Tuesday, March 29, 2011

National Half Marathon

National half marathon is a tale of two stories.  Story #1 is my time.  After my first Disney world race, I though I would never hit that time again and it would be my eternal half marathon PR (personal record for the non-runners out there).  Then in the princess half, I beat that time by just over two minutes.  I was shocked and thrilled (especially after being sick).  But certainly that would be my PR!  Then national half marathon came around.  I beat my Disney Princess time by about 3 1/2 minutes, finishing in 1:45:31.  I am still in total disbelief about this and SO happy.
It was cold!! And all clothes left on the course get donated to homeless shelters, so it's nice to stay warm at the start (and look ridiculous).

But now for Story #2.  I was placed in corral 4 (or pink, or D, or something like that) which I found out was 8:10 to 8:40 min/mile expected time.  Perfect for me.  The race was crowded at the beginning, but compared to trying to get out to a good start in Disney World, it was a piece of cake.  So I did what I was used to and started passing as many people as I could.  Only this time, the people in my corral were actually running the time they were signed up for.  So I quickly found myself running much faster than expected - except I had no idea.  How is that possible, you ask?
-The people that set up the race decided not to post any sort of mile marker until mile 10.  You could guess when you were around mile 5 because the relay teams switched off (half marathon relays are made up of three legs of 5 miles, 5 miles, and 3.1 miles), but by that point I had already gone way too fast.  I haven't run a lot of races to know what is normal, but from the number of people complaining, I'm pretty sure that most races post signs at each mile, so this led to a lot of people running too fast or too slow.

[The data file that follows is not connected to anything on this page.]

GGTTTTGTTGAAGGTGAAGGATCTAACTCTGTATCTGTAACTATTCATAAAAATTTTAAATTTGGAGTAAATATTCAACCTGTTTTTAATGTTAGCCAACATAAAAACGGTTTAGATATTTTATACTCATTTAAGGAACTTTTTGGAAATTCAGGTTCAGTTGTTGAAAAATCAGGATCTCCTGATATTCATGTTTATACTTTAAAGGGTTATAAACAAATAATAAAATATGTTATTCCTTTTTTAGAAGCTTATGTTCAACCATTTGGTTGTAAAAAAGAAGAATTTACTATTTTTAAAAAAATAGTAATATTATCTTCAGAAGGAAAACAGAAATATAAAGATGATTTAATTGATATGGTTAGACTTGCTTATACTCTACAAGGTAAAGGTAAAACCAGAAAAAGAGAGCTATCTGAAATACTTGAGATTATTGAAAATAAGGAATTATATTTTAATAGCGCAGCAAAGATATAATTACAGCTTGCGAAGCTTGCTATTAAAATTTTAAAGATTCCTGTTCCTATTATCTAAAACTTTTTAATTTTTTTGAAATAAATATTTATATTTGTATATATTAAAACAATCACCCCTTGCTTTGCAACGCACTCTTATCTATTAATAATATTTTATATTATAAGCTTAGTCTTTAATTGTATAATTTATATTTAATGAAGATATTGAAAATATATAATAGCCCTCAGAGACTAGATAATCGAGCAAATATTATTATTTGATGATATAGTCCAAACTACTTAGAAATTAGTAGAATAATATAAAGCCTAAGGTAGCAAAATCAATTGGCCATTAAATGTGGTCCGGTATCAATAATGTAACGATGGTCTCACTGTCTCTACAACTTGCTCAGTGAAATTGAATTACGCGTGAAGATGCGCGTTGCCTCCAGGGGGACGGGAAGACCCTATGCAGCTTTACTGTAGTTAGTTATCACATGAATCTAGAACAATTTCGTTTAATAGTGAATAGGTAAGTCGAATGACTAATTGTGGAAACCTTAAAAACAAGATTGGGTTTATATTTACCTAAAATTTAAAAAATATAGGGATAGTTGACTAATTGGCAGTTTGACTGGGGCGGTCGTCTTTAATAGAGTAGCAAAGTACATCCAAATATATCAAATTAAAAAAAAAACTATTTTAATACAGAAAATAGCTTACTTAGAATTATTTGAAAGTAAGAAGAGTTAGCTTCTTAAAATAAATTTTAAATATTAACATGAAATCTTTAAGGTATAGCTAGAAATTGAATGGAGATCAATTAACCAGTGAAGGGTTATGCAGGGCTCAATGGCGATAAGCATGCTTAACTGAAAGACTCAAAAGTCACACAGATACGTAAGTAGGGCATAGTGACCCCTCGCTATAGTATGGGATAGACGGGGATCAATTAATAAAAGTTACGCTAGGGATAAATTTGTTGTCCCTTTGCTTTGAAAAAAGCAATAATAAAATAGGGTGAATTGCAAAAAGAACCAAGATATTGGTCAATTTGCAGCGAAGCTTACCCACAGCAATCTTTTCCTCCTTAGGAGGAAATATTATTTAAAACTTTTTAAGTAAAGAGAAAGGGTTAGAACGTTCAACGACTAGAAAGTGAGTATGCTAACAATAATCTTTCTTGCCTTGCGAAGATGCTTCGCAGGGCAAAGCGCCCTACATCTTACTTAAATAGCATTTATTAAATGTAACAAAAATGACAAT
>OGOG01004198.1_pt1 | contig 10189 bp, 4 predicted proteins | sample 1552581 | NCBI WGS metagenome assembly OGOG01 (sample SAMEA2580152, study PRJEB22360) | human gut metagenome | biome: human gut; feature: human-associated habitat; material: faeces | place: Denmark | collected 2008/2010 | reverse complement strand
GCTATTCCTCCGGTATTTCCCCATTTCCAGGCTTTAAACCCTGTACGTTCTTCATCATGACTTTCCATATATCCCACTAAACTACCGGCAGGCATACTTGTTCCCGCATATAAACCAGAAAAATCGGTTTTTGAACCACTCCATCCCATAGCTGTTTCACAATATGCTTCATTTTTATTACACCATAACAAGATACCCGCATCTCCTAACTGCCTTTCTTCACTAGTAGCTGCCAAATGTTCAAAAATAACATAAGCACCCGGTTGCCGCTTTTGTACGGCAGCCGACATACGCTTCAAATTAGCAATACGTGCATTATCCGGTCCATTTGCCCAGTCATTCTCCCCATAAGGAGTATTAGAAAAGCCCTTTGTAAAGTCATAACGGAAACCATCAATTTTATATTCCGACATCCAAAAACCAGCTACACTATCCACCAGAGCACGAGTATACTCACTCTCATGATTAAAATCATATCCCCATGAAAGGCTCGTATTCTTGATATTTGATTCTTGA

-But I have a Garmin watch, so I should have seen my pace, right?  Well, my Garmin watch couldn't correctly connect to satellites in time for the start of the race, so I never knew for sure if it was working correctly and just assumed it was wrong when it showed my pace.  Though it turns out, it was mostly correct.  It's a great piece of technology and I highly recommend it to someone racing a lot, but it's almost so cool that I'm still learning to trust it.  And somehow, being surrounded by all these fast people, my body didn't realize it was going so fast.

You can probably see where this is going.  First half of the race I was booking it!  Second half, not so much.  For the first time, I walked during a race.  Mainly just 10-15 seconds when I was really struggling, but that tells you how I was feeling during the second half.  It was by far my least impressive performance in that sense, but no need to dwell on that because it still turned out well.  And even if it hadn't, bad races are bound to happen when you run 12 in a year.